General Medical Council

General Medical Council

The General Medical Council (GMC) is a public body that maintains the official register of medical practitioners within the United Kingdom. Its chief responsibility is to "protect, promote and maintain the health and safety of the public" by controlling entry to the register, and suspending or removing members when necessary. It also sets the standards for medical schools in the UK. Membership of the register confers substantial privileges under Part VI of the Medical Act 1983. It is a criminal offence to make a false claim of membership. The GMC is supported by fees paid by its members, and it became a registered charity in 2001.
Due to the principle of autonomy and law of consent there is no legislative restriction on who can treat patients or provide medical or health-related services. In other words, it is not a criminal offence to provide what would be considered medical assistance or treatment to another person and not just in an emergency. This is in contrast with the position in respect of animals, where it is a criminal offence under the Veterinary Surgeons Act 1966 for someone who is not a registered veterinary surgeon (or in certain more limited circumstances a registered veterinary nurse) to provide treatment (save in an emergency) to an animal they do not own.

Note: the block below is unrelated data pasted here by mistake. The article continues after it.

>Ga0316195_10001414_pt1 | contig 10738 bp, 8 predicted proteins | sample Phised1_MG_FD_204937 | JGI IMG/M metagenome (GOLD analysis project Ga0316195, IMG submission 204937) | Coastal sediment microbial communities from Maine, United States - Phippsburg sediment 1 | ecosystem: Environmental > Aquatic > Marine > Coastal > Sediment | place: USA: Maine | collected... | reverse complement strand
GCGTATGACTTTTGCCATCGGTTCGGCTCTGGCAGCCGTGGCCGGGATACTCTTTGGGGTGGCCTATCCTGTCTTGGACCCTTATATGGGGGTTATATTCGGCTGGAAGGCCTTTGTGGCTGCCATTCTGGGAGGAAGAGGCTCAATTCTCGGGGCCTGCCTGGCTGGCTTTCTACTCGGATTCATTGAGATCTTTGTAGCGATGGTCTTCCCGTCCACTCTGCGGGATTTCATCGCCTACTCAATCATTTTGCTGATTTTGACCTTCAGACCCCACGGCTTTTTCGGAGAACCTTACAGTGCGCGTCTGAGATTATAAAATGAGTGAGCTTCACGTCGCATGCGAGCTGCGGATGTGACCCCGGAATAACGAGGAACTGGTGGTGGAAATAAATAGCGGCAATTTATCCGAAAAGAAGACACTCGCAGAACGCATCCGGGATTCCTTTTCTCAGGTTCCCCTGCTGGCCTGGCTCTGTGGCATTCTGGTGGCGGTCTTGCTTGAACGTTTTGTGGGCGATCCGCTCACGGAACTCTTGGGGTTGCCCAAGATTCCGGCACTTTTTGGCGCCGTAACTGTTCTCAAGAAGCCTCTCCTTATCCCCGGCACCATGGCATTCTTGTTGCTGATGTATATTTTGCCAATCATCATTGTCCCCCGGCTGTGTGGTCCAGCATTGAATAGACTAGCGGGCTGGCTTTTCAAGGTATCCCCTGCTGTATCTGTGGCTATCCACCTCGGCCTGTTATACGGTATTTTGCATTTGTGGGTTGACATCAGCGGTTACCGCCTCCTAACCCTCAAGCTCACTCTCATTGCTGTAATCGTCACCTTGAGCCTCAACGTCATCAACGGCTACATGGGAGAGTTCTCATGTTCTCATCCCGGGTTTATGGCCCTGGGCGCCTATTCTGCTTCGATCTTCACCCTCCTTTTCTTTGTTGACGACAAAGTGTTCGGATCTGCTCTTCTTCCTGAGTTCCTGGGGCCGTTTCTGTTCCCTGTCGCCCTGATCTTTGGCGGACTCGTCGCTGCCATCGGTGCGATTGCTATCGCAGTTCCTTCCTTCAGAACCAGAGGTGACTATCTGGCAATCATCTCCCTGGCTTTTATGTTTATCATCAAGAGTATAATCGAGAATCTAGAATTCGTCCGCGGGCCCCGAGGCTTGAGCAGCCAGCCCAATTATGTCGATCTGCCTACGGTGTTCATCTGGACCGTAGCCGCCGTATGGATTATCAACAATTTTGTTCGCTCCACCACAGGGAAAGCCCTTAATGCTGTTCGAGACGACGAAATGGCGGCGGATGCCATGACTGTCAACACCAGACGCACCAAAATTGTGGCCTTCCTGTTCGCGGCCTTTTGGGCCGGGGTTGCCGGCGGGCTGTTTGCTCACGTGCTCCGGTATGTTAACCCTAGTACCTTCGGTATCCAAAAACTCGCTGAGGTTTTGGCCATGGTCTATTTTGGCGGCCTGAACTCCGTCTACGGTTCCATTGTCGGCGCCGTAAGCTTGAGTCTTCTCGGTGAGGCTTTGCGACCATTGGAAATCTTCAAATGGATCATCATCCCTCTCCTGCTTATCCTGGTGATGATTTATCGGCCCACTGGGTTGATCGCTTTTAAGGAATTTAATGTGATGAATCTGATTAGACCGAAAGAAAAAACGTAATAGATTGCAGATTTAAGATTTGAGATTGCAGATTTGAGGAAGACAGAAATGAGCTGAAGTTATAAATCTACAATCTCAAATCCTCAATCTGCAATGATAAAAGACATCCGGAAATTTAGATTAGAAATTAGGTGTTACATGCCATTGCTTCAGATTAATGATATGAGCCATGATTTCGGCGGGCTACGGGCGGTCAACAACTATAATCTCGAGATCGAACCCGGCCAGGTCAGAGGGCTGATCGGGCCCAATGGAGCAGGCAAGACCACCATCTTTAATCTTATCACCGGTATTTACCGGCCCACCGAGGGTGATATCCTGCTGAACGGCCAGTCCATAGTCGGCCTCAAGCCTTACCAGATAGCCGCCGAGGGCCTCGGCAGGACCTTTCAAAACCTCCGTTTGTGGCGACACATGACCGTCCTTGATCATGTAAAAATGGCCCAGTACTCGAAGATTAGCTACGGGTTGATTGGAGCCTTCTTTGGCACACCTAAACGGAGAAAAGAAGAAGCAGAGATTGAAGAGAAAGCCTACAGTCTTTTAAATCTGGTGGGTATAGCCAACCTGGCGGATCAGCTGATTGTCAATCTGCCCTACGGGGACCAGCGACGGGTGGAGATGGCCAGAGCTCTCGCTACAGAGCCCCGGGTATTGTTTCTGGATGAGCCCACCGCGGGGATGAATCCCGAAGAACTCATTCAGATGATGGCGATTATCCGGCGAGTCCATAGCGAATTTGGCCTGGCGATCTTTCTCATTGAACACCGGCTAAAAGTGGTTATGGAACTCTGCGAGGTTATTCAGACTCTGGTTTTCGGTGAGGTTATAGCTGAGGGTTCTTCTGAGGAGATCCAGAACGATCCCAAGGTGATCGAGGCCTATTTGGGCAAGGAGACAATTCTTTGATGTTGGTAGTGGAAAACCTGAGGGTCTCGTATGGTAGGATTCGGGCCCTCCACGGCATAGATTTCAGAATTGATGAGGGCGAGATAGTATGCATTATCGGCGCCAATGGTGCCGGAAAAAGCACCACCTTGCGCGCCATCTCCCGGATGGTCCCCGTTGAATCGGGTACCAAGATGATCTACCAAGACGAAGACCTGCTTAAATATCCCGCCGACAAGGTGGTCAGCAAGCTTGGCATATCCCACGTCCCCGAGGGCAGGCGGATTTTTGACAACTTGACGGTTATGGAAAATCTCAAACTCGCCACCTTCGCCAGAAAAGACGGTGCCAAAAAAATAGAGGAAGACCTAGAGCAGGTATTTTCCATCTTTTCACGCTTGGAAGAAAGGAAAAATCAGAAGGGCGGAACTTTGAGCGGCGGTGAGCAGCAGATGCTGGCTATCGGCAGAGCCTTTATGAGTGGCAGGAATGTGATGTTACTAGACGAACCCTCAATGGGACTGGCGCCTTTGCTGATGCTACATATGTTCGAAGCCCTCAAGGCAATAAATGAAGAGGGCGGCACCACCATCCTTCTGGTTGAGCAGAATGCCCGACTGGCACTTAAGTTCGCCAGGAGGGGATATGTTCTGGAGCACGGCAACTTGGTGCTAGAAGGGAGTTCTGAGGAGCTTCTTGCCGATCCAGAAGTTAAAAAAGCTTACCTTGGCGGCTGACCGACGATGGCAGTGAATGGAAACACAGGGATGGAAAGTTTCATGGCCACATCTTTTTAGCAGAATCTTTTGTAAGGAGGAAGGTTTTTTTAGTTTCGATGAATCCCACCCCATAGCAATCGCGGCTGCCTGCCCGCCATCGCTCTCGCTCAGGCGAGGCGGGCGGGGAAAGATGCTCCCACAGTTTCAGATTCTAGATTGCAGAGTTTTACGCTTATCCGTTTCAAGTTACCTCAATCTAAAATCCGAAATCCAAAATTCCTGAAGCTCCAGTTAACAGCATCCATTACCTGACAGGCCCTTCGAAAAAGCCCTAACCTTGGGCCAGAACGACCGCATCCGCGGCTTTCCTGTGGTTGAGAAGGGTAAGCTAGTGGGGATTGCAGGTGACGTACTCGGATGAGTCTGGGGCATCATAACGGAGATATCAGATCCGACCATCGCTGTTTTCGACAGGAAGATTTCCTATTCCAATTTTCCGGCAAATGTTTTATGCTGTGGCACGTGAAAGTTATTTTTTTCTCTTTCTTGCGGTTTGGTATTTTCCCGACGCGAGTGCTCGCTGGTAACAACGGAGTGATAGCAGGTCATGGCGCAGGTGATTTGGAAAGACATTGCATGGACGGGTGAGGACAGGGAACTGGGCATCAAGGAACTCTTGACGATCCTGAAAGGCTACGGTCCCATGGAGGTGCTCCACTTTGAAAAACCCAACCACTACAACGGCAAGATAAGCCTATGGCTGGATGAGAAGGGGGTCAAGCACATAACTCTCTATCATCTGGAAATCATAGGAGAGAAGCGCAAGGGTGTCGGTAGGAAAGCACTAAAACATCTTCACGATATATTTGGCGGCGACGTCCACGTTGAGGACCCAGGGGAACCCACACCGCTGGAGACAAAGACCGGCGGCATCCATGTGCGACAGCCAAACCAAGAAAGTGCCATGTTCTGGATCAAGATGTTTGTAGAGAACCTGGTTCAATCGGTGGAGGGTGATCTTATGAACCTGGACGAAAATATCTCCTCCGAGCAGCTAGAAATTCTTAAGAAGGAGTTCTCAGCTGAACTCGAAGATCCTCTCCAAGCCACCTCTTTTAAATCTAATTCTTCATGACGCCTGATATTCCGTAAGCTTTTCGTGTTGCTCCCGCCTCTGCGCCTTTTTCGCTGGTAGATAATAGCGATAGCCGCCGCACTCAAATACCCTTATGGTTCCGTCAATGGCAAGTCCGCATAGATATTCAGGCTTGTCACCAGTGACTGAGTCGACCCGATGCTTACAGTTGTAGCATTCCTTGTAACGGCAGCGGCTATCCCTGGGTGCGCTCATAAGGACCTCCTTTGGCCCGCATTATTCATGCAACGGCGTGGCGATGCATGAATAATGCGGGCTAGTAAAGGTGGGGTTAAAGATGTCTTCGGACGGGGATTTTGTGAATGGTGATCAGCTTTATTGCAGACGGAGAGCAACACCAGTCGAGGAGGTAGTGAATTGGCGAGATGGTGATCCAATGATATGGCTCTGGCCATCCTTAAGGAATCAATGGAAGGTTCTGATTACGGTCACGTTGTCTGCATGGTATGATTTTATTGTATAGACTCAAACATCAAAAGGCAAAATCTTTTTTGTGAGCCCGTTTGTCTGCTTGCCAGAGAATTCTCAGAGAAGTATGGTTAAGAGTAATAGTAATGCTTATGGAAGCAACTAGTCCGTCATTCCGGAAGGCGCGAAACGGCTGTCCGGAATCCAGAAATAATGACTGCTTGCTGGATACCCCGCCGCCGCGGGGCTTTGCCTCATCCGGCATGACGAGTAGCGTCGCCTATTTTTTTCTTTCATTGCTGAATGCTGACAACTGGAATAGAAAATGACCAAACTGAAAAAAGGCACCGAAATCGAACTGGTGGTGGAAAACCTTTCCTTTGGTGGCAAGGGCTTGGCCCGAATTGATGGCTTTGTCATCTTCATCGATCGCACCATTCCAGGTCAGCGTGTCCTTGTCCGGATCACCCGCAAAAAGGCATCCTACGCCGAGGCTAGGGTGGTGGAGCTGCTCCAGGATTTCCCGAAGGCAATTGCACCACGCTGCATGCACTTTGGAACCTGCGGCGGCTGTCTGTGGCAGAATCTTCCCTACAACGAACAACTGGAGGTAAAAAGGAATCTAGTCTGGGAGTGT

Parliament, since the enactment of the 1858 Act, has conferred on the GMC powers to grant various legal benefits and responsibilities to those medical practitioners who are registered with the GMC - a public body and association, as described, of the Medical Act of 1983, by Mr Justice Burnett in British Medical Association v General Medical Council.

 



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